Arty Monarchs November 21, 2013Author: Beach Combing | in : Ancient, Medieval, Modern , trackback
How many rulers can you think of who show a gift for the arts? By this we don’t mean a Charles I or a Cosimo de Medici who could talent spot. Rather Beach is looking for blood-line rulers who were actually good with the paint-brush or with chisel or (taking the broader sense of ‘the arts’) the pen. Beach doesn’t have many lazy afternoons at the moment given various problems with the law (fault of father-in-law). However, he was trying to think of real royal talent on a wait in a lawyer’s office yesterday. Of course, lots of people dabble: Prince Charles (possible future king of England) has exhibited water colours. But which monarchs really stand out among the ranks of the great for their art? This is a very partial list, and for all Beach knows there may be a wikipedia page somewhere. But ignoring legendary material:
Akhenaten of Egypt (obit 1334 BC?): Prayers to the Sun (beautiful sung prayer attributed to the pharoah but who knows…)
Nero of Rome (obit 68 AD): Nero took part with great success in a various acting competitions though it is difficult (as always with Nero) to understand whether his victories came about because of or notwithstanding his office.
Al-Mu’tamid ibn Abbad of Andalusia (obit 1091): Andalus king who wrote celebrated (Arabic) poetry.
Denis I of Portugal (obit 1325): Wrote some very fine troubador poems in the Cantigas de Amigo (obit 1325)
Nezahualcoyotl of Texcoco (obit 1472): Remembered as a poet and there are several poems, which survived in oral tradition, ascribed to him: some doubts over attribution but no question that he was a poet
Lorenzo the Magnificient of Florence (obit 1492): truly outstanding lyric poet
Henry VIII of England (obit 1547): Musician (and by all accounts a gifted dancer before fatness set in)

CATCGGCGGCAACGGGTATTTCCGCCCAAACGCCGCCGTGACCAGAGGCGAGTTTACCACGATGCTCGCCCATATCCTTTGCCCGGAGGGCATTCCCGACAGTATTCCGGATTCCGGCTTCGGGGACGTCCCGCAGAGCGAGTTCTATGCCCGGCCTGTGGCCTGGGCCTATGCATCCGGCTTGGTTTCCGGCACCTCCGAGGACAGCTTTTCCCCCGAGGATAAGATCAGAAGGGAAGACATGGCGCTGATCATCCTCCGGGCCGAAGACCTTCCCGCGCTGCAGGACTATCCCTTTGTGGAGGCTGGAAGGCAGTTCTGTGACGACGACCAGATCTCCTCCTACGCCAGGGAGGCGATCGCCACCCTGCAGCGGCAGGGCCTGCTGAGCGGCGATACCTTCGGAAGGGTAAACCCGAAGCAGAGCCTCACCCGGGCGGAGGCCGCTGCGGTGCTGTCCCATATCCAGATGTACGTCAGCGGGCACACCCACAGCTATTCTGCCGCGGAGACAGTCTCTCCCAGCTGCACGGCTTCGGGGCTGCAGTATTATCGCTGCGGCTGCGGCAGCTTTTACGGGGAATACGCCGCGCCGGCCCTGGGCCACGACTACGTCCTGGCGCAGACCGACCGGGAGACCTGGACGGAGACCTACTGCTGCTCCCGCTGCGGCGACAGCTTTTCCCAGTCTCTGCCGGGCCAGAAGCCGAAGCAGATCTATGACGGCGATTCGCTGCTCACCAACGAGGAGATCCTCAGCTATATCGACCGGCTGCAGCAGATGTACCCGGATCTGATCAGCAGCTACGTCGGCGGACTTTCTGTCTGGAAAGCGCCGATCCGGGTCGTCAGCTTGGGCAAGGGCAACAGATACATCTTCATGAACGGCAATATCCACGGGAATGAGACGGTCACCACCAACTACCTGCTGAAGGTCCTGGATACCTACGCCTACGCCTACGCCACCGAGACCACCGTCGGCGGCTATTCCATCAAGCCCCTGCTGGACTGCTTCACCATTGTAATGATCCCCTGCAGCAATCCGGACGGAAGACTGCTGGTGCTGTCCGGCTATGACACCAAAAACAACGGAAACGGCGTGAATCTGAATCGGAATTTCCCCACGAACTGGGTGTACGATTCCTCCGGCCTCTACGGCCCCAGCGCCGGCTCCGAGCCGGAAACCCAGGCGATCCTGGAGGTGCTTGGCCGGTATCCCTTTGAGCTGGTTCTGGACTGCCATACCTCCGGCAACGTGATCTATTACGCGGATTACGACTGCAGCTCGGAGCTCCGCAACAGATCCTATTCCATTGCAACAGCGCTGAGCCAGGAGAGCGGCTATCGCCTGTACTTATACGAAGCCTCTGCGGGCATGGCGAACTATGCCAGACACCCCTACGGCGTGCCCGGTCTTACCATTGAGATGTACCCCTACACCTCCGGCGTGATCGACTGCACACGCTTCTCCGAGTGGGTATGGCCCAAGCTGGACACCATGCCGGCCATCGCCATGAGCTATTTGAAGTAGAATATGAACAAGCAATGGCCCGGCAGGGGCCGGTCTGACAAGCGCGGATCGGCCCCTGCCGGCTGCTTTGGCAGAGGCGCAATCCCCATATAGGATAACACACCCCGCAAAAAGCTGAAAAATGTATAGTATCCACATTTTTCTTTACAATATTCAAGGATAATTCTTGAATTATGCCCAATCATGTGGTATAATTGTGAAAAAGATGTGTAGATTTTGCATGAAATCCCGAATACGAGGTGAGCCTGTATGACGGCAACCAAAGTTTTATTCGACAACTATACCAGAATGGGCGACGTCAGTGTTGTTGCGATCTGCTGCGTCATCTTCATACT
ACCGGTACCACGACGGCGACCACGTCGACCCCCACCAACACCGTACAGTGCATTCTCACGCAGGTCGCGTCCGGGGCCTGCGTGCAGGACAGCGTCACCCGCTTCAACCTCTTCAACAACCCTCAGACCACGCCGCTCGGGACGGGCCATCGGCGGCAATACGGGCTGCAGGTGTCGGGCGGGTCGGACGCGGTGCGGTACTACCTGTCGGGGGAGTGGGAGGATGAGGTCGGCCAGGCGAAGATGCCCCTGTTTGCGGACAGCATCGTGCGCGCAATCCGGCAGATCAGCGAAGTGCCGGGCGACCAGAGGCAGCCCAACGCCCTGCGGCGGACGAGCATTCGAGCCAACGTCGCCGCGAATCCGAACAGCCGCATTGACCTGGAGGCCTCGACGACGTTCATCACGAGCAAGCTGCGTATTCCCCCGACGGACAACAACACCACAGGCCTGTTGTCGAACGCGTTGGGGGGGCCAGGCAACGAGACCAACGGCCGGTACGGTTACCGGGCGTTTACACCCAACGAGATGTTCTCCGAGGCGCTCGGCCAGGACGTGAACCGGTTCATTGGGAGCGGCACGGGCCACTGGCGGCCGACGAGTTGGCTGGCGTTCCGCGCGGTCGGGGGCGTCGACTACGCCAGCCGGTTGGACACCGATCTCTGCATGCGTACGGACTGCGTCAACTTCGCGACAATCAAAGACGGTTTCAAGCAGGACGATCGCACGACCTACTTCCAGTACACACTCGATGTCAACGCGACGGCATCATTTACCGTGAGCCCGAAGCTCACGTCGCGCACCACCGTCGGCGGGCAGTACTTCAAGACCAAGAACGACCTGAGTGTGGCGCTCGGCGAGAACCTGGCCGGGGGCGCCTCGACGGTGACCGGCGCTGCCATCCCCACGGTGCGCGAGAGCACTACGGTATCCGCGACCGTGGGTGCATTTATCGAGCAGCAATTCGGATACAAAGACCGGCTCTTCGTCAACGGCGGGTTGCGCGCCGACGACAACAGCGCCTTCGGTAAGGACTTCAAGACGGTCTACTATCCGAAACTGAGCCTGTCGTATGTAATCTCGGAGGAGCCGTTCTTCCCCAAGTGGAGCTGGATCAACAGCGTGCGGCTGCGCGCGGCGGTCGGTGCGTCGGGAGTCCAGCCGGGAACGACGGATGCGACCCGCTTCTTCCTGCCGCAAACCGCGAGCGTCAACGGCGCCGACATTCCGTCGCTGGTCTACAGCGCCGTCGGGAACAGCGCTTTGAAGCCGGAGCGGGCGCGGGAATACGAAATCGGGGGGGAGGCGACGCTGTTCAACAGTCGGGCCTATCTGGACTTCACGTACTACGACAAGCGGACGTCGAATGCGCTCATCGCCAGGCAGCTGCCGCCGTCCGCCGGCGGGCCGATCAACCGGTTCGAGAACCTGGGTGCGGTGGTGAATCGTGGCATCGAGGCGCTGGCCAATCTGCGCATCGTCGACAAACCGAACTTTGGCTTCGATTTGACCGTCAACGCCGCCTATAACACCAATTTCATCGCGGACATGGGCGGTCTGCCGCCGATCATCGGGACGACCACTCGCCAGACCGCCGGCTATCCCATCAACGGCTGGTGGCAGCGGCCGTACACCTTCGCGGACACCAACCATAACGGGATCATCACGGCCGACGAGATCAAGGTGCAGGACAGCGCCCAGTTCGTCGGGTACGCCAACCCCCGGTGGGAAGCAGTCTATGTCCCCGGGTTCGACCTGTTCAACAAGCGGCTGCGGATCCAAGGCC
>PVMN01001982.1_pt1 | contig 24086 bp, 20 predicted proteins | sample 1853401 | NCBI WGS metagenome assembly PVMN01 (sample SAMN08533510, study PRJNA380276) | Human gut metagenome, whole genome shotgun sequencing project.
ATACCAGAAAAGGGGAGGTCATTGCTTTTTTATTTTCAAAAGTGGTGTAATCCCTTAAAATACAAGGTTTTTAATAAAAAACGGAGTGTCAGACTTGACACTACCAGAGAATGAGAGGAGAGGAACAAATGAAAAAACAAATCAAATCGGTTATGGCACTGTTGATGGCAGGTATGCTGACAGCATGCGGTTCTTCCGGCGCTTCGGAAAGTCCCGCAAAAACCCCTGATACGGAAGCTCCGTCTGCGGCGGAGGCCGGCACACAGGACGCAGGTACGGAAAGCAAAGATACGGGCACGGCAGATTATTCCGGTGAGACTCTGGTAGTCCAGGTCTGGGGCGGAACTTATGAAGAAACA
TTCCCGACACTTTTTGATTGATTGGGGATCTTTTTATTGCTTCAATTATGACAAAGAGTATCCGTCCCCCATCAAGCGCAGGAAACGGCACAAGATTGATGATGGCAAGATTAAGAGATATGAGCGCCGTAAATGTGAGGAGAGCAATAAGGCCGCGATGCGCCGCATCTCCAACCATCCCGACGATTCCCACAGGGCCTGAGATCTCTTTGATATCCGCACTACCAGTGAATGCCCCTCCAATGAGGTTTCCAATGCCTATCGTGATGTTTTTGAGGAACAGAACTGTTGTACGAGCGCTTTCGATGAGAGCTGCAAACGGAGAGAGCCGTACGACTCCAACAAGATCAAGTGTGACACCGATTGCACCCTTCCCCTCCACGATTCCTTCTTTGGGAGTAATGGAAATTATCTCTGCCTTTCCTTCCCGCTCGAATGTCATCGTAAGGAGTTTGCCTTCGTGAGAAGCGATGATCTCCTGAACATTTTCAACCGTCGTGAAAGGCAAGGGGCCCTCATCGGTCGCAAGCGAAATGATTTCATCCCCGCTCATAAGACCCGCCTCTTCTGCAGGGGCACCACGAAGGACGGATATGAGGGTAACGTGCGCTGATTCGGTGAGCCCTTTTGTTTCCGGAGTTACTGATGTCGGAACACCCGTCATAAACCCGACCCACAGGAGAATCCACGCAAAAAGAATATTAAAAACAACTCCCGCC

Elizabeth I of England (1603): fine poet though lost interest as she grew older
A couple of things are worth noting here. First, monarchs’ creativity seems to have been restricted to poetry. There may be monarchs who carved marble or who sketched with charcoal to massive aclaim. But Beach knows nothing about them: for more information or other candidates, drbeachcombing AT yahoo DOT com. Perhaps this had something to do with not getting your hands dirty: work inside and no heavy lifting…? Or perhaps writing poetry is easier than carving a convincing face? That leads us, then, to the point of how good these royal poets really are. The crucial question is surely how many would be conspicous by their absence in national collections and the answer is two. First, we have Lorenzo the Magnificent who appears in every collection of great Italian poetry and second we have Denis of Portugal who stands at the beginning of the Iberian Troubador tradition. The rest are minor figures (in art terms) and Nero almost certainly should not be on the list…
21 Nov 2013: JH writes: Though Nero’s recitals were known to be somewhat long it is said they had quite an impact on his audience leading to rather unusual behaviour such as fake heart attacks, child births, and the leaping from windows. One witness fell asleep during a performance and almost lost the chance to start the Flavian Dynasty. I realize art critics can be cruel and have political axes to grind, but having Madonna, Lady Ga Ga, etc to fall back on perhaps I am lucky indeed! *** Then JR writes: Can I suggest Queen Margrethe of Denmark? A very accomplished painer and illustrator, who drew illustrations for Folio Books edition of Lord of the Rings. From Wikipedia: Margrethe is an accomplished painter, and has held many art shows over the years. Her illustrations—under the pseudonym Ingahild Grathmer—were used for the Danish edition of The Lord of the Rings, which she was encouraged to illustrate in the early 1970s. She sent them to J.R.R. Tolkien who was struck by the similarity of her drawings to his own style. Margrethe’s drawings were redrawn by the British artistEric Fraser in the translation published in 1977 and re-issued in 2002. In 2000, she illustrated Henrik, the Prince Consort’s poetry collectionCantabile. She is also an accomplished translator and is said to have participated in the Danish translation of The Lord of the Rings. Another skill she possesses is costume designing, having designed the costumes for the Royal Danish Ballet‘s production of A Folk Tale and for the 2009 Peter Flinth film, “De vilde svaner” (the Wild Swans). She also designs her own clothes and is known for her colourful and sometimes eccentric clothing choices.*** Thanks JR and JH!